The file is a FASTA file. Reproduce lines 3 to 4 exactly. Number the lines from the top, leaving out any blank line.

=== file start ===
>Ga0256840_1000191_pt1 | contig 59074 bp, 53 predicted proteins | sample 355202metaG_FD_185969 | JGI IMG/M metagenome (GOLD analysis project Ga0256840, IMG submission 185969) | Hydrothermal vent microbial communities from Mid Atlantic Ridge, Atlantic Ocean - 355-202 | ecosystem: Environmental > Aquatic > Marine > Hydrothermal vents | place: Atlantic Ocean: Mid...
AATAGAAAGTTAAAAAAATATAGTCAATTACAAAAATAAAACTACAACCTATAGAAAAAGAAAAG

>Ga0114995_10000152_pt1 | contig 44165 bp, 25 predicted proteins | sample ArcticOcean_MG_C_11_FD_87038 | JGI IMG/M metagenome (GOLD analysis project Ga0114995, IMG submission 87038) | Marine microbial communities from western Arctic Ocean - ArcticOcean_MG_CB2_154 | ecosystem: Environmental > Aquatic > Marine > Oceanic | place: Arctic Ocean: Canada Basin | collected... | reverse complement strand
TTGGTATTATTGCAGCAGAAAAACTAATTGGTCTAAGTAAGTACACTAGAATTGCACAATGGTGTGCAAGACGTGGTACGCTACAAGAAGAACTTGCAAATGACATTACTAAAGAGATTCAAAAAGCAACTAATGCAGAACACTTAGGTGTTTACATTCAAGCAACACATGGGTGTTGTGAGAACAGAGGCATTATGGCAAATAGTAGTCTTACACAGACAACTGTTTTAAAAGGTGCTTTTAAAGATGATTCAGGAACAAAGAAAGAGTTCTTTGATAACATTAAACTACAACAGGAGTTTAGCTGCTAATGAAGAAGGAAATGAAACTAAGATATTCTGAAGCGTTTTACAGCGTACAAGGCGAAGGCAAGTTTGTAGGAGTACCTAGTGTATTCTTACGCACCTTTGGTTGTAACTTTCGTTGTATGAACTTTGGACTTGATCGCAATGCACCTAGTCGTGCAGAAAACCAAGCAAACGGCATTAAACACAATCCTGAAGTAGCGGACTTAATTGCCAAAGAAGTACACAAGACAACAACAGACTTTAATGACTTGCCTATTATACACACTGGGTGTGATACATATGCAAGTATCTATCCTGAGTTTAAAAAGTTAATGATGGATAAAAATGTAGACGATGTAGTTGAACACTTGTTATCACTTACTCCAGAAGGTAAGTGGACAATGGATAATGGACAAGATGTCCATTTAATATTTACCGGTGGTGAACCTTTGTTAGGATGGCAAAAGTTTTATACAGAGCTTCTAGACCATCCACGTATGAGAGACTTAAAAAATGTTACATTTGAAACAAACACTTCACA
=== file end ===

>Ga0114995_10000152_pt1 | contig 44165 bp, 25 predicted proteins | sample ArcticOcean_MG_C_11_FD_87038 | JGI IMG/M metagenome (GOLD analysis project Ga0114995, IMG submission 87038) | Marine microbial communities from western Arctic Ocean - ArcticOcean_MG_CB2_154 | ecosystem: Environmental > Aquatic > Marine > Oceanic | place: Arctic Ocean: Canada Basin | collected... | reverse complement strand
TTGGTATTATTGCAGCAGAAAAACTAATTGGTCTAAGTAAGTACACTAGAATTGCACAATGGTGTGCAAGACGTGGTACGCTACAAGAAGAACTTGCAAATGACATTACTAAAGAGATTCAAAAAGCAACTAATGCAGAACACTTAGGTGTTTACATTCAAGCAACACATGGGTGTTGTGAGAACAGAGGCATTATGGCAAATAGTAGTCTTACACAGACAACTGTTTTAAAAGGTGCTTTTAAAGATGATTCAGGAACAAAGAAAGAGTTCTTTGATAACATTAAACTACAACAGGAGTTTAGCTGCTAATGAAGAAGGAAATGAAACTAAGATATTCTGAAGCGTTTTACAGCGTACAAGGCGAAGGCAAGTTTGTAGGAGTACCTAGTGTATTCTTACGCACCTTTGGTTGTAACTTTCGTTGTATGAACTTTGGACTTGATCGCAATGCACCTAGTCGTGCAGAAAACCAAGCAAACGGCATTAAACACAATCCTGAAGTAGCGGACTTAATTGCCAAAGAAGTACACAAGACAACAACAGACTTTAATGACTTGCCTATTATACACACTGGGTGTGATACATATGCAAGTATCTATCCTGAGTTTAAAAAGTTAATGATGGATAAAAATGTAGACGATGTAGTTGAACACTTGTTATCACTTACTCCAGAAGGTAAGTGGACAATGGATAATGGACAAGATGTCCATTTAATATTTACCGGTGGTGAACCTTTGTTAGGATGGCAAAAGTTTTATACAGAGCTTCTAGACCATCCACGTATGAGAGACTTAAAAAATGTTACATTTGAAACAAACACTTCACA